Relationships, Trauma, and PTSD
Trauma survivors who have PTSD - Post Traumatic Stress Disorder - may have trouble with close family relationships or friendships. PTSD symptoms can cause problems with:
- feelings of closeness
- problem solving abilities
These difficulties can change how a survivor interacts with loved ones, which changes how the loved ones interact with the survivor - and now an unhelpful, possibly destructive pattern emerges.
Signs and Symptoms of PTSD
- reliving the trauma through flashbacks and nightmares
- intense fear
- feeling detached or numb
- exaggerated startle response
- difficulty concentrating
Other problems people with PTSD experience
- feelings of hopelessness, shame, or despair
- depression or anxiety
- drinking or other substance abuse problems
- physical symptoms or chronic pain
- employment problems
- relationship problems, including divorce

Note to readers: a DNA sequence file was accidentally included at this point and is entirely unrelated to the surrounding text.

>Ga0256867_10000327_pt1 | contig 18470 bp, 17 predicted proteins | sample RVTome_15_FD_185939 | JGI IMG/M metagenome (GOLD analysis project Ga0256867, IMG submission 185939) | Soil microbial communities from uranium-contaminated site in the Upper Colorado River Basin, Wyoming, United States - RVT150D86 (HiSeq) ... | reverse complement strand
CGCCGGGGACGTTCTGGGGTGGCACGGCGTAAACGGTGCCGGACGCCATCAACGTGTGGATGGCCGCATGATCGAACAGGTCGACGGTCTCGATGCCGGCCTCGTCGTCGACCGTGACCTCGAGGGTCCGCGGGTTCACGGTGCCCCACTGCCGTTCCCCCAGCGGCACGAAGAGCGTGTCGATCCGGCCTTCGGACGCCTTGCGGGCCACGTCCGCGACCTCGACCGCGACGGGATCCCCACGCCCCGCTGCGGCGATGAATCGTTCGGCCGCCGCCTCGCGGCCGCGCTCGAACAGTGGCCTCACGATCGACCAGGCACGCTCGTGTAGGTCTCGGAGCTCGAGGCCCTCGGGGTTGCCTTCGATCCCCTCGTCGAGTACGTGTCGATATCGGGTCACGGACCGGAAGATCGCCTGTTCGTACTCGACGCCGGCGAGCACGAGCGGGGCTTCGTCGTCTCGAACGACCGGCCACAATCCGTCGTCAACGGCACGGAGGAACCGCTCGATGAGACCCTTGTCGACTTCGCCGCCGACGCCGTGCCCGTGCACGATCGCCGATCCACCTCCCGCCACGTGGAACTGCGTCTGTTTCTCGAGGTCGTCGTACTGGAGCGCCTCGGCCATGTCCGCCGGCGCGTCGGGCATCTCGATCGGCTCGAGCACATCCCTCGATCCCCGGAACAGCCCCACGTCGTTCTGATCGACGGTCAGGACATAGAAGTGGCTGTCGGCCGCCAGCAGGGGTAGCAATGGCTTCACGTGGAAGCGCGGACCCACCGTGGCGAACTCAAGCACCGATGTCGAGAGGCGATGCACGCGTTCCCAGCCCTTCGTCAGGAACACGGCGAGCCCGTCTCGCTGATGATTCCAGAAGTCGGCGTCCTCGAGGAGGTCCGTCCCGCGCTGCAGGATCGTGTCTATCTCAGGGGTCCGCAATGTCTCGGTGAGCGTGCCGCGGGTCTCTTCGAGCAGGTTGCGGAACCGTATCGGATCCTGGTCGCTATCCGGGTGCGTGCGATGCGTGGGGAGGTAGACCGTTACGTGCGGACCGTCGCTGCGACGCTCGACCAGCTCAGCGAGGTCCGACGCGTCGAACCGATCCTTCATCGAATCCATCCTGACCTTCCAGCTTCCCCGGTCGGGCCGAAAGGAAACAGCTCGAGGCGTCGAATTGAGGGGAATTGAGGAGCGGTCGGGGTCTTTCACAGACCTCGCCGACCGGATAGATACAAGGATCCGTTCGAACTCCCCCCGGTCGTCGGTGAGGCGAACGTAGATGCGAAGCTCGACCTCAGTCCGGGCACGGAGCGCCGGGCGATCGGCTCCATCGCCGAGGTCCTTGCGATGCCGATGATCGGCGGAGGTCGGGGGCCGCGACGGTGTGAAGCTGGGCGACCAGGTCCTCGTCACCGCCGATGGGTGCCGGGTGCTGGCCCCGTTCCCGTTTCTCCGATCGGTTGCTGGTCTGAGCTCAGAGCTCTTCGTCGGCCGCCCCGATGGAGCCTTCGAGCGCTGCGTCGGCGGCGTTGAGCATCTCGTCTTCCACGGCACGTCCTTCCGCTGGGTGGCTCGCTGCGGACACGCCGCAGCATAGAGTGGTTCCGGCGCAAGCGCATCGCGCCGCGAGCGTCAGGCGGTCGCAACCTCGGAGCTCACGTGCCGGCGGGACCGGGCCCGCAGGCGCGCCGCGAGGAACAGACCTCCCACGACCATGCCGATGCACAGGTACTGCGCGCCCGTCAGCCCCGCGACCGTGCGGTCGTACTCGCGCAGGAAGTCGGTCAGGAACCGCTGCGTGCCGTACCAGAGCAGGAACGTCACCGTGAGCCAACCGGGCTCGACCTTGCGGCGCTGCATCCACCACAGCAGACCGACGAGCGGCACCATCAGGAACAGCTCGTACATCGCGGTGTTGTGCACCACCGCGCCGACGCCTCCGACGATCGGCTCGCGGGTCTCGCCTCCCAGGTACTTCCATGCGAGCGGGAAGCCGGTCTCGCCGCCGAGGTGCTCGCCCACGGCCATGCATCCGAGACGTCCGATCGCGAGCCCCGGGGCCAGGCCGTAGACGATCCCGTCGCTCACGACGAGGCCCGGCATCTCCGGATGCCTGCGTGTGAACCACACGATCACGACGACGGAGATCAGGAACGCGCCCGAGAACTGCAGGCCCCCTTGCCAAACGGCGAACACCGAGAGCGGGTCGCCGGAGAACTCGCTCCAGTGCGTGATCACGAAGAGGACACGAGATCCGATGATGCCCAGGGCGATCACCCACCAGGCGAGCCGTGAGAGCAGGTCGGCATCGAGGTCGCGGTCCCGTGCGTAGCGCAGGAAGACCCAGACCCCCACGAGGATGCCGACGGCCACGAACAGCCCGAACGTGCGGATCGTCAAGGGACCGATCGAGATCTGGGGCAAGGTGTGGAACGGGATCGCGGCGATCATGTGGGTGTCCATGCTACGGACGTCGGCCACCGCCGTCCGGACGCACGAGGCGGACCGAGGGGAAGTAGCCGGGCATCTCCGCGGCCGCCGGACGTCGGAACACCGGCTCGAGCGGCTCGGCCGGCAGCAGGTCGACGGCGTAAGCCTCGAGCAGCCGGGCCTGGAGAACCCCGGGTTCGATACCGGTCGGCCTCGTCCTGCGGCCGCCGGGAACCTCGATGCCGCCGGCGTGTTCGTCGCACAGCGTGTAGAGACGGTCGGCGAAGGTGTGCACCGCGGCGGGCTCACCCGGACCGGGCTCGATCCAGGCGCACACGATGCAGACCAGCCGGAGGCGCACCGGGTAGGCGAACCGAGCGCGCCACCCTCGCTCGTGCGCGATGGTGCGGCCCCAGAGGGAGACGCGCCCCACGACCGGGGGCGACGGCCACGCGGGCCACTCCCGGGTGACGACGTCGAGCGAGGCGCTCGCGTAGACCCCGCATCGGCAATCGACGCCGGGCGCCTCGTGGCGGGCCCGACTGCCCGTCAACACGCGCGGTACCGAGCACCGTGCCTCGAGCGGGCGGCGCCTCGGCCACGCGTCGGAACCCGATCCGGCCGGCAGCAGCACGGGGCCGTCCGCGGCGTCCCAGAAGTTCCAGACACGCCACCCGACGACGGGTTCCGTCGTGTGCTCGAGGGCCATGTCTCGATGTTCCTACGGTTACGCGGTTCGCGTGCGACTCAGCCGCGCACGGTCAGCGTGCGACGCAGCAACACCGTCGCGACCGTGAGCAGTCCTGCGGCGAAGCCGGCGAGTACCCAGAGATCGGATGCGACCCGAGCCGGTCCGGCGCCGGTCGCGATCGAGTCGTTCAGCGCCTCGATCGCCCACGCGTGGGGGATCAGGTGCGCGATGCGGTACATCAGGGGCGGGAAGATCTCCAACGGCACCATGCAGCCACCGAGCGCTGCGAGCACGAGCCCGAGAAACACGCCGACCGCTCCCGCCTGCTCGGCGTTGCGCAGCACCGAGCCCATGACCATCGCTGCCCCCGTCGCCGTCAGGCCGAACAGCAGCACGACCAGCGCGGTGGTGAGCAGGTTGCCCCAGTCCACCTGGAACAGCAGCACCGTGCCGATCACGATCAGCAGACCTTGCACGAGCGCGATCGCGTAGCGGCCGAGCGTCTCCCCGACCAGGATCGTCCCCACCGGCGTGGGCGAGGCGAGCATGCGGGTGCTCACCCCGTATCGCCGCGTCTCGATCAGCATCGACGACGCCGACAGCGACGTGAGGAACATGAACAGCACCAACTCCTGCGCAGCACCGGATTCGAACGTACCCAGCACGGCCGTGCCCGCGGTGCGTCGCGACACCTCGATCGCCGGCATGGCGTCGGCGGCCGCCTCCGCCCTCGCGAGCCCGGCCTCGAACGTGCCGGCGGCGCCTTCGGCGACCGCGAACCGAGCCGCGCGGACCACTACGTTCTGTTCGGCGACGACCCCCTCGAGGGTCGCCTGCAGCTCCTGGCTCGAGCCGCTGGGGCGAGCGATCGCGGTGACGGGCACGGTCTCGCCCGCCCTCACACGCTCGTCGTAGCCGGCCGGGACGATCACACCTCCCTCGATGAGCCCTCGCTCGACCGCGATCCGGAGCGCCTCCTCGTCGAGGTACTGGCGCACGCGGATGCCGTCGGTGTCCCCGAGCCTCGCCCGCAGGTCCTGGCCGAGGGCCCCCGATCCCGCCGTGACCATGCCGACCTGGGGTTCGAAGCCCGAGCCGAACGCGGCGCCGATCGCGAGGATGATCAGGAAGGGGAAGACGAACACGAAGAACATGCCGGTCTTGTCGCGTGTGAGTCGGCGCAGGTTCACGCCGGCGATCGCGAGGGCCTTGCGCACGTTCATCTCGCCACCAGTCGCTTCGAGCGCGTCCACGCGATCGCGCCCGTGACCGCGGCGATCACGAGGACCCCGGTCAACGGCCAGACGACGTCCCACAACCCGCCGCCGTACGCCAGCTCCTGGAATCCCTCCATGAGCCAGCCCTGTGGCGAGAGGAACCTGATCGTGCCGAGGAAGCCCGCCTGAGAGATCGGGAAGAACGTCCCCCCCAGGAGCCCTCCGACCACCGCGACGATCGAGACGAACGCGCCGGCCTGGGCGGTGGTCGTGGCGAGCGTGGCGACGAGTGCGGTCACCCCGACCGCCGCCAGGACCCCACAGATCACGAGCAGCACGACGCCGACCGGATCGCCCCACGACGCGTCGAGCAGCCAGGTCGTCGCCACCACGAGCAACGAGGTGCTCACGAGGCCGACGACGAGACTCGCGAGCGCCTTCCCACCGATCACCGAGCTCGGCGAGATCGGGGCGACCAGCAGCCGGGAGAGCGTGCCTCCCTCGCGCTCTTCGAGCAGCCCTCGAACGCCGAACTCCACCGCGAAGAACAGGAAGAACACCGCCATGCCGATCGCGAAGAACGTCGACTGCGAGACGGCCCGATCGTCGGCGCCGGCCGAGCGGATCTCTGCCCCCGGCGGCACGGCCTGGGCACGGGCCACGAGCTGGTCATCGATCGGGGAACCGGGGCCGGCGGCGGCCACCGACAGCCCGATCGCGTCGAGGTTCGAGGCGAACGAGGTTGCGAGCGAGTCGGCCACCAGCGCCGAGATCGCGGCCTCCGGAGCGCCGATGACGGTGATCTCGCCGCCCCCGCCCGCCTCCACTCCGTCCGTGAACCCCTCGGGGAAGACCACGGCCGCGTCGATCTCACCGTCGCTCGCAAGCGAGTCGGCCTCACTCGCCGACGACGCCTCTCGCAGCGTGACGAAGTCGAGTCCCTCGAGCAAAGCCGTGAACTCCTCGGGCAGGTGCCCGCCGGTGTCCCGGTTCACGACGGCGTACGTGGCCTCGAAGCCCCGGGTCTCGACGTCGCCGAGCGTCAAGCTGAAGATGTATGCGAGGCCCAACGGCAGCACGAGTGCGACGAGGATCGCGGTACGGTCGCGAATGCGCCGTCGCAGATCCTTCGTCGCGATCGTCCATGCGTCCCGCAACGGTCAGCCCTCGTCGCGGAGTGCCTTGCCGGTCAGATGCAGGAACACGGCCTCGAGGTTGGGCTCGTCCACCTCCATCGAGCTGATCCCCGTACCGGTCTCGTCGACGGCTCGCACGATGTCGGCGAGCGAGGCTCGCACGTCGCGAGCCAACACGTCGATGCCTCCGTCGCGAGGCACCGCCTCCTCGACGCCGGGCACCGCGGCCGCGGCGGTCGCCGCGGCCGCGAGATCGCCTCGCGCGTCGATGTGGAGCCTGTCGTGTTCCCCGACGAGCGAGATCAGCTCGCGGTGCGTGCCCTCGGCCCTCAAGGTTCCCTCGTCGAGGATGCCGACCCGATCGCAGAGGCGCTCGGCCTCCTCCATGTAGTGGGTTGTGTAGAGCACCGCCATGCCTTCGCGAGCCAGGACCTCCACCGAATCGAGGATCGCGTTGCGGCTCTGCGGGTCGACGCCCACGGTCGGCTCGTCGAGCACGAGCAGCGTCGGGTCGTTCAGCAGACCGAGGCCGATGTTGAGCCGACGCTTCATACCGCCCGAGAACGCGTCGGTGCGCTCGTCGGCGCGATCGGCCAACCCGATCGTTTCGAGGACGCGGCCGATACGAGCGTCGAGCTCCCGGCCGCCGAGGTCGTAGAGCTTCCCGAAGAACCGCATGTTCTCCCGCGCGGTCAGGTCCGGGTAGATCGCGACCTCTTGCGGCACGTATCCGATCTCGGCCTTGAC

PTSD and ADHD
While there are similar symptoms between PTSD and ADHD/ADD, such as difficulty concentrating or anxiety, the main difference is the cause of the symptoms. PTSD results from a traumatic experience where one's life or one's person/soul feels threatened. ADHD isn't due to a traumatic event or caused by a traumatic childhood.
It is very important for a thorough assessment of ADHD include questions about possible traumas experienced in life. PTSD could be missed and misdiagnosed as ADHD - and the person suffers needlessly due to not getting the right treatment.